With the growing use of video calls every day, the weekly talks and the monthly interviews, it is important you have good infrastructure for making your presence felt online. For that, you need to be having bright lights, a camera that can produce sharp video, a loudspeaker to hear the other side(s) and a good microphone to capture your voice clearly.
I had written earlier on how you can improve the lighting in your room with ring lights and overhead lights, your picture with TVSi 1080p and Logitech 4K webcams, and hear your audience clearly with Harman Kardon Bluetooth speaker. There was one missing piece, it is being heard crisply. Logitech Brio webcam has a reasonable microphone, but I wished for something better.
For months I researched online and asked my fellow members in the Professional Speakers Association of India on what can be a professional-grade microphone that is affordable.
Disclosure: I write reviews about products that I have bought for my usage and paid in full. There were no sponsorship or advertisement, or commission of any sort involved in this post.
I went with buying Fifine K678 Condenser Microphone for INR 6500 (USD 90) from Amazon India. The reasons I went for this one are:
- It had a nice compact look, a sturdy construction, and comes with a stand attached,
- It is a condenser microphone that can pick up sound clearly,
- It has a cardioid polar pattern meaning means the microphone primarily picks up sound within an area that is heart-shaped. In other words, the microphone has the highest sensitivity to sound coming in from directly in front of the microphone capsule (0º), practically no sensitivity to sound coming directly from behind (180º), and reduced sensitivity to sound coming in from the sides (90º/270º). This works perfectly for my requirement which is to be able to pick up my voice when I am standing or sitting in front of the microphone,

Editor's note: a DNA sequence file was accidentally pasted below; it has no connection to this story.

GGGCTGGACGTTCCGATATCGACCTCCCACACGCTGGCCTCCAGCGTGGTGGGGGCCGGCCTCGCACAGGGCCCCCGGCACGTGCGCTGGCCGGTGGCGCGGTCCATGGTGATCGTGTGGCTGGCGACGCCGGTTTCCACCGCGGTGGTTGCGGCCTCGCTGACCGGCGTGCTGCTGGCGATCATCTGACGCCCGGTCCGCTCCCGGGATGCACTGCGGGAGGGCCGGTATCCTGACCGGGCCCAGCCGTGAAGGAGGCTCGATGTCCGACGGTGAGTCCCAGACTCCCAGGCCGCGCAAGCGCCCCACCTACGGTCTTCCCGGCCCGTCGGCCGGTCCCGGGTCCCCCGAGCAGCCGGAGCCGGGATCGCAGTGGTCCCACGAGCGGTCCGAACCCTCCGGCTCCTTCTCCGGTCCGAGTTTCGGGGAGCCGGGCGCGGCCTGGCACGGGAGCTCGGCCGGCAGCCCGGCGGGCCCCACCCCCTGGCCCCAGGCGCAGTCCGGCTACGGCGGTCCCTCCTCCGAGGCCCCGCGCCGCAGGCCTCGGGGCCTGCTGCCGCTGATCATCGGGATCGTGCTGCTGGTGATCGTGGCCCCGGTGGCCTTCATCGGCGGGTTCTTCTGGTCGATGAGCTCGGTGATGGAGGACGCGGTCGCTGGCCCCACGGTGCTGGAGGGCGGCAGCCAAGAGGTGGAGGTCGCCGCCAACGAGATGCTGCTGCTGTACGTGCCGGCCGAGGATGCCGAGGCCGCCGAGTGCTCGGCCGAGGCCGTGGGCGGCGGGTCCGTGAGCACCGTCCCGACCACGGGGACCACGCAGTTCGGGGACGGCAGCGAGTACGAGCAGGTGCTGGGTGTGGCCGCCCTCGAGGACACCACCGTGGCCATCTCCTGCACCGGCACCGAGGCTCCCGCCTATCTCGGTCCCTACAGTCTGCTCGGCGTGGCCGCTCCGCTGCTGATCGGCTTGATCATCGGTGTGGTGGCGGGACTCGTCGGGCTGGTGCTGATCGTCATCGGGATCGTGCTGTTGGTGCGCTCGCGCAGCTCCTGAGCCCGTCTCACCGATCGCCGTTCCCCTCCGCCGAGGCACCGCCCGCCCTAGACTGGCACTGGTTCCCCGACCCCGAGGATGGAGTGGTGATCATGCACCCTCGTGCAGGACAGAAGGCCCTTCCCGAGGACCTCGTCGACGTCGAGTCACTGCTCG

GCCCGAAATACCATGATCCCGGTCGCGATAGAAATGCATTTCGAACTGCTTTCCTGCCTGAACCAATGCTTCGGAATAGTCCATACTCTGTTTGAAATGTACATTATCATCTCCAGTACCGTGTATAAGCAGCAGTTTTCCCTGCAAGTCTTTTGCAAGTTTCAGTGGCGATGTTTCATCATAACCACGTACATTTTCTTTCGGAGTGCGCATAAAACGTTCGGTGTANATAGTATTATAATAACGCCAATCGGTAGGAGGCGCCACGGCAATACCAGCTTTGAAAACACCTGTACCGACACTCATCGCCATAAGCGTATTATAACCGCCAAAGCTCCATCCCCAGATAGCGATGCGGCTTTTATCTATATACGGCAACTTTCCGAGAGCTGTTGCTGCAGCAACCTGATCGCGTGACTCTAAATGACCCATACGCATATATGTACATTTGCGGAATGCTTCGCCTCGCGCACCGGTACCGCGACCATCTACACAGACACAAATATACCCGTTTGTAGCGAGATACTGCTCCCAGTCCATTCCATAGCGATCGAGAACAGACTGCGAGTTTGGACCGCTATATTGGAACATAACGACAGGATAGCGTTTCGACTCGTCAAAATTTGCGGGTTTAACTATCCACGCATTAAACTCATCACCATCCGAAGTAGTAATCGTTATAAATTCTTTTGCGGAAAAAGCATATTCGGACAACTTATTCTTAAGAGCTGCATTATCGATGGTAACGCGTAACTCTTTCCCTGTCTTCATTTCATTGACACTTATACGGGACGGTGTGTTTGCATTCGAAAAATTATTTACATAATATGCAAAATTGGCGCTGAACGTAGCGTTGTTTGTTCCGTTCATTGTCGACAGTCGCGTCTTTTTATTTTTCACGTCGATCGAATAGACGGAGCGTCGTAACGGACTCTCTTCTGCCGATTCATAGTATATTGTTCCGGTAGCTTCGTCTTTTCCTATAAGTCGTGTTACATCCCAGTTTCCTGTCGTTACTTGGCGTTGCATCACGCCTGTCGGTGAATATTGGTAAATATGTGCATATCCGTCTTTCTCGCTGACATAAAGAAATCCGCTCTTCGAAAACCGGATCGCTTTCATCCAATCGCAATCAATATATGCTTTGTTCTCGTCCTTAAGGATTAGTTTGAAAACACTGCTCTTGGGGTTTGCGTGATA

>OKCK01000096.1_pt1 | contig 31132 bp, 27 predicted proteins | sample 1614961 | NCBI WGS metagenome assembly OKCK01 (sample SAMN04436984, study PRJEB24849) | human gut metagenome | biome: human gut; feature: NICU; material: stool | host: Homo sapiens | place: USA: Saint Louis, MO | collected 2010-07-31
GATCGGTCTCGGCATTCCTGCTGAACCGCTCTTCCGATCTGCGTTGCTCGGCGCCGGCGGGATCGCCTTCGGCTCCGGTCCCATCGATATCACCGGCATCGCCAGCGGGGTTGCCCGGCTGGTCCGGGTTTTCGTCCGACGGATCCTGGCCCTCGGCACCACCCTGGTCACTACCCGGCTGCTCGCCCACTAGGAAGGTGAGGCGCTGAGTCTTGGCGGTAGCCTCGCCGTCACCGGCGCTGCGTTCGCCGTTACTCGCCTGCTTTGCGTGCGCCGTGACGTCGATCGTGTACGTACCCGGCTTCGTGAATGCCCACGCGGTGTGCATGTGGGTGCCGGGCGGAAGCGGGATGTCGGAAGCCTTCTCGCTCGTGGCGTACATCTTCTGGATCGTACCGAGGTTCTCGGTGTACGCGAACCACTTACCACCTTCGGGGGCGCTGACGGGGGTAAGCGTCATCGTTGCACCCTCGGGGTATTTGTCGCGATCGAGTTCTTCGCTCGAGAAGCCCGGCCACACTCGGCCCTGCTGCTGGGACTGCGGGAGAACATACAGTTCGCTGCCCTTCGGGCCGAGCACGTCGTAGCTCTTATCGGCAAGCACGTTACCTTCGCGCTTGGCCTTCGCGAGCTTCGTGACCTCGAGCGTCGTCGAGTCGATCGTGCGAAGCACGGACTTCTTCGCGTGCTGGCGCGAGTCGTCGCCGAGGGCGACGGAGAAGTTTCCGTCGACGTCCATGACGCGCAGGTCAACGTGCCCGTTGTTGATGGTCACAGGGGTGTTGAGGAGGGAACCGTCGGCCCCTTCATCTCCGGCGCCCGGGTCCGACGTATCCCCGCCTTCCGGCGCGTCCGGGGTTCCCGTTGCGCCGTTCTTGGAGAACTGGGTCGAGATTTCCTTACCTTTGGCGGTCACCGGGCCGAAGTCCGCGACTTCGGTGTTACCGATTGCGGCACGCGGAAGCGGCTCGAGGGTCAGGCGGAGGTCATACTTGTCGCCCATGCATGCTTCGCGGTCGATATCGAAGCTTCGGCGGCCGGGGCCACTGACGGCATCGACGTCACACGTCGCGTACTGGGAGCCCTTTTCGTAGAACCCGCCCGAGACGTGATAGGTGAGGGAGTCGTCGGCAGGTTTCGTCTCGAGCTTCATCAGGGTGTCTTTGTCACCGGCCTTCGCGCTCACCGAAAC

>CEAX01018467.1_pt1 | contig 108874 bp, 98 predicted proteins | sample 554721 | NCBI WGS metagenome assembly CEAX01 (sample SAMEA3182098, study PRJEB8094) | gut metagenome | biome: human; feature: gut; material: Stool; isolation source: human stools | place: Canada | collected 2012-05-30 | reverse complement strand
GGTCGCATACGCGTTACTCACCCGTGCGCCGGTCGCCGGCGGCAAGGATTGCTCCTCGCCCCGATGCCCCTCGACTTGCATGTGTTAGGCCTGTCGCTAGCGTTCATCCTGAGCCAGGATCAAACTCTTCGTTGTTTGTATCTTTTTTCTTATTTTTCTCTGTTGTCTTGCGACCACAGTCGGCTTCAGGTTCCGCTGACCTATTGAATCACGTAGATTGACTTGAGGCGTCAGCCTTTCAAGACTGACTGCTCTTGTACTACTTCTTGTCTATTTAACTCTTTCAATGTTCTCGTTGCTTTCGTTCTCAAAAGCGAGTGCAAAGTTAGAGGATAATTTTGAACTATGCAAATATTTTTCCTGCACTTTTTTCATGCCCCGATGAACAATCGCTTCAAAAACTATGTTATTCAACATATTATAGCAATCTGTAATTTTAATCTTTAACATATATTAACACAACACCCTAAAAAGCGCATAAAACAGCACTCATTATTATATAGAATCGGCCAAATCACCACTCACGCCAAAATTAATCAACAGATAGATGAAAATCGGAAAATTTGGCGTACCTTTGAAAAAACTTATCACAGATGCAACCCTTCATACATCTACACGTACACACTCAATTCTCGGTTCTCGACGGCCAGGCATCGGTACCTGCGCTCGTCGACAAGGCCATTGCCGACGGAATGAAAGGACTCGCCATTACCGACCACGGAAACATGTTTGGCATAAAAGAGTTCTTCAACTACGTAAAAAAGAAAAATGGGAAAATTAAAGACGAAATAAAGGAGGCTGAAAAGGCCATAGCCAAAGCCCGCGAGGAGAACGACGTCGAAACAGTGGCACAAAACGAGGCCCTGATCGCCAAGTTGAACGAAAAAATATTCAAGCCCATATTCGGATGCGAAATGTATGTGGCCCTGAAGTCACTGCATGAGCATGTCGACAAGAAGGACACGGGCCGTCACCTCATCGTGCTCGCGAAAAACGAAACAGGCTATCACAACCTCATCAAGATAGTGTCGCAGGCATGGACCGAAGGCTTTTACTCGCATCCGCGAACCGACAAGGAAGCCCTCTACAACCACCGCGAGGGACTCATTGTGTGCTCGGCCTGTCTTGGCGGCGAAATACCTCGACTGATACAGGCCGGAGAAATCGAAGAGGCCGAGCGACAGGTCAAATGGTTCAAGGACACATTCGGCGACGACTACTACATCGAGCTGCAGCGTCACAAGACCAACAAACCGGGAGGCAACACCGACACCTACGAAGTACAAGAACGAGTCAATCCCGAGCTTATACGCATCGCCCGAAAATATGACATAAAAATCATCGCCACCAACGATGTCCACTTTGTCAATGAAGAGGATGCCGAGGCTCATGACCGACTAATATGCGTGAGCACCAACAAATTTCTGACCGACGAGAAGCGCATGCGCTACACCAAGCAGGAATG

- The price was attractive. While Rode and Blue Yeti are the famous brands in condenser microphones, they were expensive for my liking.
The microphone connects to your PC through the given Micro-USB to USB-A cable. Windows 10 automatically detects the microphone and shows up in Microsoft Teams, Zoom or Cisco Webex or Google Meet – the four platforms I have tested the same.
The front of the microphone has a handy mute button. It doesn’t have a power ON/OFF button, so I have connected it to a powered USB hub that I have. I turn on the hub only when I am going to be using the Fifine mic.
The backside of the Mic has a microphone level control (volume control), which is very handy during calls. It also has a low-latency monitoring control – you can connect a headphone to the port at the bottom and listen to what the audio from the microphone will sound. Apart from the Micro-USB port, the bottom of the mic has a thread, to connect any standard camera tripod.
The attached stand can be removed and the mic can be hooked to a boom arm stand with the included adapter that fits into the tripod thread.
It has been a week or so, I have already used it for video calls, yet to use it for a proper speaking session. Will update on how it goes.